Mary J Blige's Burger King Ad Isn't Racist

Writing for Slate's culture blog, Aisha Harris argues that the controversial pulled spot in which Mary J. Blige sings about fried chicken wraps is embarrassing, but for reasons that have nothing to do with racial stereotypes.

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In a piece for Slate's culture blog, Aisha Harris argues that the controversial pulled spot in which Mary J. Blige sings about fried chicken wraps is embarrassing, but for reasons that have nothing to do with racial stereotypes.

It is short-sighted -- and frankly, insulting to Blige -- to attribute the Burger King spot to “coonery.” Burger King has been honing its cheesy advertising chops for years, most famously with their creepy corporeal version of the “King”; Blige is clearly in on the camp factor of the commercial. And other recent ads have far surpassed this one in ignorantly deploying racial stereotypes.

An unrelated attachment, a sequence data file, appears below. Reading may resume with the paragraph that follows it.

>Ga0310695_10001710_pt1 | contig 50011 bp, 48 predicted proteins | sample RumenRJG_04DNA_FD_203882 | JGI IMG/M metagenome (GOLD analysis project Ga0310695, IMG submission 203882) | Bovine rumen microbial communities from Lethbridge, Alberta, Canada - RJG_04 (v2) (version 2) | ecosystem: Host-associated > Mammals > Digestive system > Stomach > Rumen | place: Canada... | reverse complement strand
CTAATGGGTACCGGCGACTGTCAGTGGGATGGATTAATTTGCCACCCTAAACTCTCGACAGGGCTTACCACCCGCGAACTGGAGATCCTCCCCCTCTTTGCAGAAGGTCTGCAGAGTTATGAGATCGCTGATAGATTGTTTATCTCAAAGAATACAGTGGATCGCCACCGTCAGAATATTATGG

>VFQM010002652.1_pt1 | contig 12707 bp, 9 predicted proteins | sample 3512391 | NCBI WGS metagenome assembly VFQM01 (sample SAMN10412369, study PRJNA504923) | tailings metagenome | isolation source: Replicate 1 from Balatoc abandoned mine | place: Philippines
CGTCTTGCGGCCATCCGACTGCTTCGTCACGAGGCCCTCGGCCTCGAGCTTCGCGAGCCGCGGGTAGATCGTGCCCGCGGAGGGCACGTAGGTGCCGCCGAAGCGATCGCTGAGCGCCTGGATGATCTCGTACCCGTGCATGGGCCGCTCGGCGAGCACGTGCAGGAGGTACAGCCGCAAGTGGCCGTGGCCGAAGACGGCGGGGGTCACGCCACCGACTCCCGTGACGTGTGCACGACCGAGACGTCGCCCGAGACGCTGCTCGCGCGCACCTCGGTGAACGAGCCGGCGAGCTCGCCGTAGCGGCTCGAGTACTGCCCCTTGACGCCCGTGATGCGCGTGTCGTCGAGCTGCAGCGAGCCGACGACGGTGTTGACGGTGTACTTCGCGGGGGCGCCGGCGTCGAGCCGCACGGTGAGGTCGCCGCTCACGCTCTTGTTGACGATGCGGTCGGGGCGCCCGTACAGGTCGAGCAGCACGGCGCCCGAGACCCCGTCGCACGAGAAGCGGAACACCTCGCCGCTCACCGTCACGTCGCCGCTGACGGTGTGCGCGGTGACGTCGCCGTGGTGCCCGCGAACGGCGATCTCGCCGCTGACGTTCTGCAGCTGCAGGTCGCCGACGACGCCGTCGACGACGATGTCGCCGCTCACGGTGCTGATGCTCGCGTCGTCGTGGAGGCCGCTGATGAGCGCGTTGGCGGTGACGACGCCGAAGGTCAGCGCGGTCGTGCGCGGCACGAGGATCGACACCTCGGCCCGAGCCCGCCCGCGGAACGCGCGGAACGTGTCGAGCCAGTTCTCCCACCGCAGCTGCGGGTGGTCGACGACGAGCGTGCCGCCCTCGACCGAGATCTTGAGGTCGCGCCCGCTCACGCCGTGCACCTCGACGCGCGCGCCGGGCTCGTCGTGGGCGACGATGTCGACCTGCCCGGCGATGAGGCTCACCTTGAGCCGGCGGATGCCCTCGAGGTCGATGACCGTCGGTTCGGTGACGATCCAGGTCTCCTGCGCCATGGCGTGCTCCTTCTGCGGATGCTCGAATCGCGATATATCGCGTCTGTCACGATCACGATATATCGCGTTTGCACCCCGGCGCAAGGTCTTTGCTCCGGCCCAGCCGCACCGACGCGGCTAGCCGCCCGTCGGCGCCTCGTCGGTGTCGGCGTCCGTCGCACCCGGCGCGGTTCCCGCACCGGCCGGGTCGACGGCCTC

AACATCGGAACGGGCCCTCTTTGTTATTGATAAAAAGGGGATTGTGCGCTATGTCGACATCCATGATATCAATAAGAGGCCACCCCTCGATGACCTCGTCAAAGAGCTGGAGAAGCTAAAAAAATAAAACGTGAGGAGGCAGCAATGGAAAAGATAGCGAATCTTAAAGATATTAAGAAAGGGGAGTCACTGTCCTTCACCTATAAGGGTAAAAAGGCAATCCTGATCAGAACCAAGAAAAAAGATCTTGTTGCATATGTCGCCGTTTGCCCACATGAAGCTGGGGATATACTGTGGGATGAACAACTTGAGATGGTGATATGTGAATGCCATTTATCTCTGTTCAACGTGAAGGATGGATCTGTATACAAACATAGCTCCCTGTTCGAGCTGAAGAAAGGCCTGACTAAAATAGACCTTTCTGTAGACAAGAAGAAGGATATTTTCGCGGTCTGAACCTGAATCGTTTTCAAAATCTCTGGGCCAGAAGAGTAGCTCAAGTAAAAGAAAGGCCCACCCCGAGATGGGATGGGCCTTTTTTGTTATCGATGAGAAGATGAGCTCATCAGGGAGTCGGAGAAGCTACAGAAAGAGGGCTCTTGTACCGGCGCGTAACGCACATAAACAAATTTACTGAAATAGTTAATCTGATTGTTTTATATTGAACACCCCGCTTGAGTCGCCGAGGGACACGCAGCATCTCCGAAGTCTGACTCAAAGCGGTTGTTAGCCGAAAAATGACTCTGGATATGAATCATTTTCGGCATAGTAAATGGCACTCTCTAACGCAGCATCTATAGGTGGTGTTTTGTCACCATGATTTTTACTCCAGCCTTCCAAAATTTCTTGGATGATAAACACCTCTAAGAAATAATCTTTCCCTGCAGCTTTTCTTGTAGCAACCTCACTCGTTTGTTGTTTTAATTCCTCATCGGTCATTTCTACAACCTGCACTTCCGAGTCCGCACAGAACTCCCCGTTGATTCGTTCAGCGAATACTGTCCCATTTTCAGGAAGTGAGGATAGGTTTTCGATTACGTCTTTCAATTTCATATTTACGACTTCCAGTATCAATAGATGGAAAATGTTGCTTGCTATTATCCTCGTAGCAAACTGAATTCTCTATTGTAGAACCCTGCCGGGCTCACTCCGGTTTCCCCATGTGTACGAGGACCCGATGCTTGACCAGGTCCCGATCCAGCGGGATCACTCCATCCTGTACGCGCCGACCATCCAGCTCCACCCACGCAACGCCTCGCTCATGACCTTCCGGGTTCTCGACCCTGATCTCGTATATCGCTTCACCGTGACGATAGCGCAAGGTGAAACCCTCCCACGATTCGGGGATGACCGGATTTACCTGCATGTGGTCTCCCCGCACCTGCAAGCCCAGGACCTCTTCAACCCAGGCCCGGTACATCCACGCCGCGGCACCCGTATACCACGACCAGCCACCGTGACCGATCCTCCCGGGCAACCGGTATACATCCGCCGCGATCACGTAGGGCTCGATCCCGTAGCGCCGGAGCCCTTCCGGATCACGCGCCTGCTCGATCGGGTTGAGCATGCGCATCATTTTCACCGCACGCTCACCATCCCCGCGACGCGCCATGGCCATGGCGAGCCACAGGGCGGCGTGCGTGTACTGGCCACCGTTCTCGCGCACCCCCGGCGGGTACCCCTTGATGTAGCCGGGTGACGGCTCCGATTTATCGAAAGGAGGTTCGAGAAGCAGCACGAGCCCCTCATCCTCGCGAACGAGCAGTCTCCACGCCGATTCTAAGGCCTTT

So why the uproar this time? Perhaps the answer has to do with the ad’s intended audience. Unlike the many fast-food commercials aimed specifically at black audiences, usually found on black-targeted networks like BET, the Blige ad features a mostly white supporting cast. It is meant to appeal to a “mainstream” (read: white) audience; some of the ad’s critics seem worried about the way it might make black people look to white people.

Consider this McDonald’s ad from a few years ago -- which I only ever saw on BET and another black network, TVOne -- in which a black man sings about his wife not sharing her McNuggets with him, crooning: “Girl, you got a 10-piece, now don’t be stingy.” It’s just as lame as the Burger King spot (lamer, perhaps, as it seems unaware of its campiness), and it, too, is not at all racist.

Read Aisha Harris' entire piece at Slate.

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